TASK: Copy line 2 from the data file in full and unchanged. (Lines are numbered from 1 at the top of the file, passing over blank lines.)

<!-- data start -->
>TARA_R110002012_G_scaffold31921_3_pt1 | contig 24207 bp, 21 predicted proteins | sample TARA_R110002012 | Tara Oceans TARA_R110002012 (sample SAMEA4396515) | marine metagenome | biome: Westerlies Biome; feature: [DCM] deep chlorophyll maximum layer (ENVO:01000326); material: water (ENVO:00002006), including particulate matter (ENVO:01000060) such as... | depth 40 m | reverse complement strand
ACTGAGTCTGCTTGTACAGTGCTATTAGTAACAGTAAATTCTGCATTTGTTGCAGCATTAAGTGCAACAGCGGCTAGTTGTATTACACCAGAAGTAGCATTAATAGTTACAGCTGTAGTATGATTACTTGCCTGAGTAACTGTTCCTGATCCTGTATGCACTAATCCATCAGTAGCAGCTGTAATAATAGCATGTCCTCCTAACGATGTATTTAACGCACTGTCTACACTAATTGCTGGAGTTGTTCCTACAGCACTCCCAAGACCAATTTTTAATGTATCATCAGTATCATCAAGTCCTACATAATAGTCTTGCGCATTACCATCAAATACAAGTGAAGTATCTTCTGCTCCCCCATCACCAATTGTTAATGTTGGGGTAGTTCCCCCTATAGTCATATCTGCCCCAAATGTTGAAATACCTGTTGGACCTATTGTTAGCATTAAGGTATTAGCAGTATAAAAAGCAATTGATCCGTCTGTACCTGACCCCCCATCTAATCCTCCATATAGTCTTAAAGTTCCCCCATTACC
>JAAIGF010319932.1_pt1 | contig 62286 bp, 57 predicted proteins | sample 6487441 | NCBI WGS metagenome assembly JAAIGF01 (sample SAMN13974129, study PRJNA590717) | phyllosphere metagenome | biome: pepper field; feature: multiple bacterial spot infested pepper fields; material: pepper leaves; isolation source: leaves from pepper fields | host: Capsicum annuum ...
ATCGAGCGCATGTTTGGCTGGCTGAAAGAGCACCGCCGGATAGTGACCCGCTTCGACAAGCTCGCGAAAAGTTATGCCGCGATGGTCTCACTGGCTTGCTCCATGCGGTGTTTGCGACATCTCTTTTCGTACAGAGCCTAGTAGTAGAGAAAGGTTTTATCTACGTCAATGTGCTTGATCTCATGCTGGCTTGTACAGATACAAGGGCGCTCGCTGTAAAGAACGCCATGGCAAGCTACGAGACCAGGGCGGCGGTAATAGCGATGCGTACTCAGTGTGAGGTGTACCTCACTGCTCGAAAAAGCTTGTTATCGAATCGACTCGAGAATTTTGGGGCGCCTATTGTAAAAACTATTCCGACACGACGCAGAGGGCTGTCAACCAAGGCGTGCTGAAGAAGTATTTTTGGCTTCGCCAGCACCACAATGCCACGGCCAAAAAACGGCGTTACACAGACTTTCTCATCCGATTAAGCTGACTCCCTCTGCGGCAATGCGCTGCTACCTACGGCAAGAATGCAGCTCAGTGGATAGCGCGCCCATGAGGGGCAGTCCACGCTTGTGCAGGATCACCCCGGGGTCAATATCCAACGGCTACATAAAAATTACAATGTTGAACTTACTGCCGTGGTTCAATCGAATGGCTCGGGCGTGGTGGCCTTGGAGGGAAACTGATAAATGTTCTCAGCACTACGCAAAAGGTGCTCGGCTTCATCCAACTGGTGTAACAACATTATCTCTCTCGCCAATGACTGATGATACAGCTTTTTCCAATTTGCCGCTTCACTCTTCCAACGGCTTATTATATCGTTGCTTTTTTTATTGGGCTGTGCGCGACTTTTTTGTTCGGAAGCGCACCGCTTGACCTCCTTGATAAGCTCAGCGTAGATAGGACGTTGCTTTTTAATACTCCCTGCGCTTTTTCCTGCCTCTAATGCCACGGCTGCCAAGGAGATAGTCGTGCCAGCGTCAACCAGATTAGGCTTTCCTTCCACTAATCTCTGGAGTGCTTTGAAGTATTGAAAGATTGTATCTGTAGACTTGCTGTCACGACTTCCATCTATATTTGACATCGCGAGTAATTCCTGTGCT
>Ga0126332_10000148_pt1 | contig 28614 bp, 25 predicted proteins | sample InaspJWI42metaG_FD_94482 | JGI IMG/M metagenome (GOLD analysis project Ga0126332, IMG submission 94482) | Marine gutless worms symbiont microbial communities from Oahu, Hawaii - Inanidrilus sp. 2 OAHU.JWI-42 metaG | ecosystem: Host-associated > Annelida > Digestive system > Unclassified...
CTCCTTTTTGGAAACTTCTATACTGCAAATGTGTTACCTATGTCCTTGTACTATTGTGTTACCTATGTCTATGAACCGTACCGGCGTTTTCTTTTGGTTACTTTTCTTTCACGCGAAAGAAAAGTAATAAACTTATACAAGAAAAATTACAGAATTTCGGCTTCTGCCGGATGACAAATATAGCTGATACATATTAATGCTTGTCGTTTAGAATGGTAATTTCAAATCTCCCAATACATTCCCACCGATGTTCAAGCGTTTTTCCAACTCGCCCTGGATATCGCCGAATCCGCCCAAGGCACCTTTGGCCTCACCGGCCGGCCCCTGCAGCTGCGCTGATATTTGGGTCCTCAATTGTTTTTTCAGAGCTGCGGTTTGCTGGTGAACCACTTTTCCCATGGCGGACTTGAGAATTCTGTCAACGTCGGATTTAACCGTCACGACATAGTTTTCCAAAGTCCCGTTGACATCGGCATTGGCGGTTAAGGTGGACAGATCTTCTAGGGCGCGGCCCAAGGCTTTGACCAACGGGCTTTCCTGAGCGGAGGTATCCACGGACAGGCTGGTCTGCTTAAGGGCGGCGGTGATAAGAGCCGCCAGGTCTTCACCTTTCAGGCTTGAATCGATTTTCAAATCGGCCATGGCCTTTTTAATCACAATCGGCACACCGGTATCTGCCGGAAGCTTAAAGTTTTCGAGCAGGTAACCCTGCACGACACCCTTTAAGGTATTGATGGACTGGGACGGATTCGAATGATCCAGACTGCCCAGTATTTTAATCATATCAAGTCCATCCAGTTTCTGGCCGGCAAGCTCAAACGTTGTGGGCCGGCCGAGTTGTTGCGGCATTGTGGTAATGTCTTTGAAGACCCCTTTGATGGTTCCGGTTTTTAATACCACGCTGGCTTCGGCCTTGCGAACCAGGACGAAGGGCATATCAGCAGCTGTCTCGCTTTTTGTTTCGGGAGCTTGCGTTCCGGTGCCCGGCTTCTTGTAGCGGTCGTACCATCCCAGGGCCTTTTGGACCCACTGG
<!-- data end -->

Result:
ACTGAGTCTGCTTGTACAGTGCTATTAGTAACAGTAAATTCTGCATTTGTTGCAGCATTAAGTGCAACAGCGGCTAGTTGTATTACACCAGAAGTAGCATTAATAGTTACAGCTGTAGTATGATTACTTGCCTGAGTAACTGTTCCTGATCCTGTATGCACTAATCCATCAGTAGCAGCTGTAATAATAGCATGTCCTCCTAACGATGTATTTAACGCACTGTCTACACTAATTGCTGGAGTTGTTCCTACAGCACTCCCAAGACCAATTTTTAATGTATCATCAGTATCATCAAGTCCTACATAATAGTCTTGCGCATTACCATCAAATACAAGTGAAGTATCTTCTGCTCCCCCATCACCAATTGTTAATGTTGGGGTAGTTCCCCCTATAGTCATATCTGCCCCAAATGTTGAAATACCTGTTGGACCTATTGTTAGCATTAAGGTATTAGCAGTATAAAAAGCAATTGATCCGTCTGTACCTGACCCCCCATCTAATCCTCCATATAGTCTTAAAGTTCCCCCATTACC